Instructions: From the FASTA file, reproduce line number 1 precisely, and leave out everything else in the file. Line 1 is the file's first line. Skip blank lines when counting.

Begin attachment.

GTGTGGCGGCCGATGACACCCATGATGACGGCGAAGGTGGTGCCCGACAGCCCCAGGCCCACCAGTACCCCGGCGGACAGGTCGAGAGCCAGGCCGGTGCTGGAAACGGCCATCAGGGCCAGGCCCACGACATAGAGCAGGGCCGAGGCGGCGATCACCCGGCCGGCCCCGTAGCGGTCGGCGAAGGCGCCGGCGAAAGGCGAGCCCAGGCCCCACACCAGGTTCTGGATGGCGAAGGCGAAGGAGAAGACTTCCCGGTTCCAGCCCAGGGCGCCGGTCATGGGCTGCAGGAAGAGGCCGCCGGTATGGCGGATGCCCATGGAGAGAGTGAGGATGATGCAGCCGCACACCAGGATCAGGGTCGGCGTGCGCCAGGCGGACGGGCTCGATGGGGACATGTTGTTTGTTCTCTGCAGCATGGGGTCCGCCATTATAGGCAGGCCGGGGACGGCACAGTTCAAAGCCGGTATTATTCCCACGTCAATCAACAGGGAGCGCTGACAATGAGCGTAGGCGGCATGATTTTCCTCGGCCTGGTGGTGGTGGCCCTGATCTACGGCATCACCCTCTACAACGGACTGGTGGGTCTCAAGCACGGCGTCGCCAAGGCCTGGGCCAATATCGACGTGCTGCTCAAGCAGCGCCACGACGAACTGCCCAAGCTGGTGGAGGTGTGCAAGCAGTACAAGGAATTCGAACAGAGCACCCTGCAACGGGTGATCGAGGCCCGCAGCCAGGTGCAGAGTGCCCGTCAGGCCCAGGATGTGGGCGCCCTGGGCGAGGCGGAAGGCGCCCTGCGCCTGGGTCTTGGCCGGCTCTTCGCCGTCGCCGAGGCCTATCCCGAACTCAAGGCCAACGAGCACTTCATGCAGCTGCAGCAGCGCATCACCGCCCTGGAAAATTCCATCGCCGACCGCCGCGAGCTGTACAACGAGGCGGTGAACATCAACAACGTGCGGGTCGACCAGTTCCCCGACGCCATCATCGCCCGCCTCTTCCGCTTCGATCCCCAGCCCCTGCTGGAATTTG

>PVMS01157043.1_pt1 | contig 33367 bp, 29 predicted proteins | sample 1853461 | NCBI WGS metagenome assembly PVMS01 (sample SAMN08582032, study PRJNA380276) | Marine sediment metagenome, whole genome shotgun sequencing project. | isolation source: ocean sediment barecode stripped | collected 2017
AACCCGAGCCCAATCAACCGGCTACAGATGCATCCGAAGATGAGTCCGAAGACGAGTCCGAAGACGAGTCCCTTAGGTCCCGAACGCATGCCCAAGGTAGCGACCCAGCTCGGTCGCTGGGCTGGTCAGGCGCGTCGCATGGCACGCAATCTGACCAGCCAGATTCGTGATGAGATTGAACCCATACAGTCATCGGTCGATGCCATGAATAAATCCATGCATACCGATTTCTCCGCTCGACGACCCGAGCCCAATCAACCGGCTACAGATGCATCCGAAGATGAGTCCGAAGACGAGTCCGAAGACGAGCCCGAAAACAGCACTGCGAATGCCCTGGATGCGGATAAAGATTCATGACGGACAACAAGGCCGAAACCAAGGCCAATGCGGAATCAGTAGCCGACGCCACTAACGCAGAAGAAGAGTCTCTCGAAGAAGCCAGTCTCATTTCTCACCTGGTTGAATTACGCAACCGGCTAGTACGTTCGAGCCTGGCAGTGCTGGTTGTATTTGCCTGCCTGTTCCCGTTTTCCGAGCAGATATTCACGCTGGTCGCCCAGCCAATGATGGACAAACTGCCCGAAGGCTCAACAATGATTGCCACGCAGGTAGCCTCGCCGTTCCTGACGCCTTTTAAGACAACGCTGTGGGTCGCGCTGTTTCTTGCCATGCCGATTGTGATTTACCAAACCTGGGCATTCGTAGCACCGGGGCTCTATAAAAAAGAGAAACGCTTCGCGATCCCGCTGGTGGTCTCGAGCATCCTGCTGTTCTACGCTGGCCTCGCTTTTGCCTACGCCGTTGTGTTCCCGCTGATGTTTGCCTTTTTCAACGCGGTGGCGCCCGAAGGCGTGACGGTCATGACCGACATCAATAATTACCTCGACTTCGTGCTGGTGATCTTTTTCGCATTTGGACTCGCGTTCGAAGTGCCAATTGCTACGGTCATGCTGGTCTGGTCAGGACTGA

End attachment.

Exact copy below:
GTGTGGCGGCCGATGACACCCATGATGACGGCGAAGGTGGTGCCCGACAGCCCCAGGCCCACCAGTACCCCGGCGGACAGGTCGAGAGCCAGGCCGGTGCTGGAAACGGCCATCAGGGCCAGGCCCACGACATAGAGCAGGGCCGAGGCGGCGATCACCCGGCCGGCCCCGTAGCGGTCGGCGAAGGCGCCGGCGAAAGGCGAGCCCAGGCCCCACACCAGGTTCTGGATGGCGAAGGCGAAGGAGAAGACTTCCCGGTTCCAGCCCAGGGCGCCGGTCATGGGCTGCAGGAAGAGGCCGCCGGTATGGCGGATGCCCATGGAGAGAGTGAGGATGATGCAGCCGCACACCAGGATCAGGGTCGGCGTGCGCCAGGCGGACGGGCTCGATGGGGACATGTTGTTTGTTCTCTGCAGCATGGGGTCCGCCATTATAGGCAGGCCGGGGACGGCACAGTTCAAAGCCGGTATTATTCCCACGTCAATCAACAGGGAGCGCTGACAATGAGCGTAGGCGGCATGATTTTCCTCGGCCTGGTGGTGGTGGCCCTGATCTACGGCATCACCCTCTACAACGGACTGGTGGGTCTCAAGCACGGCGTCGCCAAGGCCTGGGCCAATATCGACGTGCTGCTCAAGCAGCGCCACGACGAACTGCCCAAGCTGGTGGAGGTGTGCAAGCAGTACAAGGAATTCGAACAGAGCACCCTGCAACGGGTGATCGAGGCCCGCAGCCAGGTGCAGAGTGCCCGTCAGGCCCAGGATGTGGGCGCCCTGGGCGAGGCGGAAGGCGCCCTGCGCCTGGGTCTTGGCCGGCTCTTCGCCGTCGCCGAGGCCTATCCCGAACTCAAGGCCAACGAGCACTTCATGCAGCTGCAGCAGCGCATCACCGCCCTGGAAAATTCCATCGCCGACCGCCGCGAGCTGTACAACGAGGCGGTGAACATCAACAACGTGCGGGTCGACCAGTTCCCCGACGCCATCATCGCCCGCCTCTTCCGCTTCGATCCCCAGCCCCTGCTGGAATTTG